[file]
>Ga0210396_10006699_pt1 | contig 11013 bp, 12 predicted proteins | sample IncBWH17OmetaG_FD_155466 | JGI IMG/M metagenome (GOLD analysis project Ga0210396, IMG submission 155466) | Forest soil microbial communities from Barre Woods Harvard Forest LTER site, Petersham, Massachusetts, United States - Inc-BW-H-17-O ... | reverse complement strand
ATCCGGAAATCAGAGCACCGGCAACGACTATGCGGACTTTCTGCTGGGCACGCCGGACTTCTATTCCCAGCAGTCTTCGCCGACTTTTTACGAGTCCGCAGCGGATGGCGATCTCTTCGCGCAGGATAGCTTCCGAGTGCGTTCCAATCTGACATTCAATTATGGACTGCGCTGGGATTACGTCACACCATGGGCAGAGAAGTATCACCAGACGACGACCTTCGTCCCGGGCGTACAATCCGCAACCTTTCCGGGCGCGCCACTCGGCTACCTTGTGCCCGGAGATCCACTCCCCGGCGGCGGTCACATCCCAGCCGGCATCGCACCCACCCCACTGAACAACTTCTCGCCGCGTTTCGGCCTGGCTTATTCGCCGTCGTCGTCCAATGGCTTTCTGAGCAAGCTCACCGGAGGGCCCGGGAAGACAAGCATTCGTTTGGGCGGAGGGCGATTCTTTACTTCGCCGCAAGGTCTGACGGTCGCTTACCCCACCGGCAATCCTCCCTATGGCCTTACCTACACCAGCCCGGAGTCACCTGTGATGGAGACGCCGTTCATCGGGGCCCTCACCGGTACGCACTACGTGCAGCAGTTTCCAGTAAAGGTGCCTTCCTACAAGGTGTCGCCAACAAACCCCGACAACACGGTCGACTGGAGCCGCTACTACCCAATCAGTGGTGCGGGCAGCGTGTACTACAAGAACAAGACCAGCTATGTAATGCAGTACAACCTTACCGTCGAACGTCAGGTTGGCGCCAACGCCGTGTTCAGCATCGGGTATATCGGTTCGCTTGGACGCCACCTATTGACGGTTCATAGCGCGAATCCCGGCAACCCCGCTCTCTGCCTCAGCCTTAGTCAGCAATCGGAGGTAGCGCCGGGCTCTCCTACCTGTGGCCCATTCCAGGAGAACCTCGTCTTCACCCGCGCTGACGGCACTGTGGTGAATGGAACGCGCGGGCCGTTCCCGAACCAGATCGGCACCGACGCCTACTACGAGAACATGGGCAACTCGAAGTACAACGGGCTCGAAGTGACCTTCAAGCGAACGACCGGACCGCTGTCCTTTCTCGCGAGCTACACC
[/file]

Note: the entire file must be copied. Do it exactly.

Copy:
>Ga0210396_10006699_pt1 | contig 11013 bp, 12 predicted proteins | sample IncBWH17OmetaG_FD_155466 | JGI IMG/M metagenome (GOLD analysis project Ga0210396, IMG submission 155466) | Forest soil microbial communities from Barre Woods Harvard Forest LTER site, Petersham, Massachusetts, United States - Inc-BW-H-17-O ... | reverse complement strand
ATCCGGAAATCAGAGCACCGGCAACGACTATGCGGACTTTCTGCTGGGCACGCCGGACTTCTATTCCCAGCAGTCTTCGCCGACTTTTTACGAGTCCGCAGCGGATGGCGATCTCTTCGCGCAGGATAGCTTCCGAGTGCGTTCCAATCTGACATTCAATTATGGACTGCGCTGGGATTACGTCACACCATGGGCAGAGAAGTATCACCAGACGACGACCTTCGTCCCGGGCGTACAATCCGCAACCTTTCCGGGCGCGCCACTCGGCTACCTTGTGCCCGGAGATCCACTCCCCGGCGGCGGTCACATCCCAGCCGGCATCGCACCCACCCCACTGAACAACTTCTCGCCGCGTTTCGGCCTGGCTTATTCGCCGTCGTCGTCCAATGGCTTTCTGAGCAAGCTCACCGGAGGGCCCGGGAAGACAAGCATTCGTTTGGGCGGAGGGCGATTCTTTACTTCGCCGCAAGGTCTGACGGTCGCTTACCCCACCGGCAATCCTCCCTATGGCCTTACCTACACCAGCCCGGAGTCACCTGTGATGGAGACGCCGTTCATCGGGGCCCTCACCGGTACGCACTACGTGCAGCAGTTTCCAGTAAAGGTGCCTTCCTACAAGGTGTCGCCAACAAACCCCGACAACACGGTCGACTGGAGCCGCTACTACCCAATCAGTGGTGCGGGCAGCGTGTACTACAAGAACAAGACCAGCTATGTAATGCAGTACAACCTTACCGTCGAACGTCAGGTTGGCGCCAACGCCGTGTTCAGCATCGGGTATATCGGTTCGCTTGGACGCCACCTATTGACGGTTCATAGCGCGAATCCCGGCAACCCCGCTCTCTGCCTCAGCCTTAGTCAGCAATCGGAGGTAGCGCCGGGCTCTCCTACCTGTGGCCCATTCCAGGAGAACCTCGTCTTCACCCGCGCTGACGGCACTGTGGTGAATGGAACGCGCGGGCCGTTCCCGAACCAGATCGGCACCGACGCCTACTACGAGAACATGGGCAACTCGAAGTACAACGGGCTCGAAGTGACCTTCAAGCGAACGACCGGACCGCTGTCCTTTCTCGCGAGCTACACC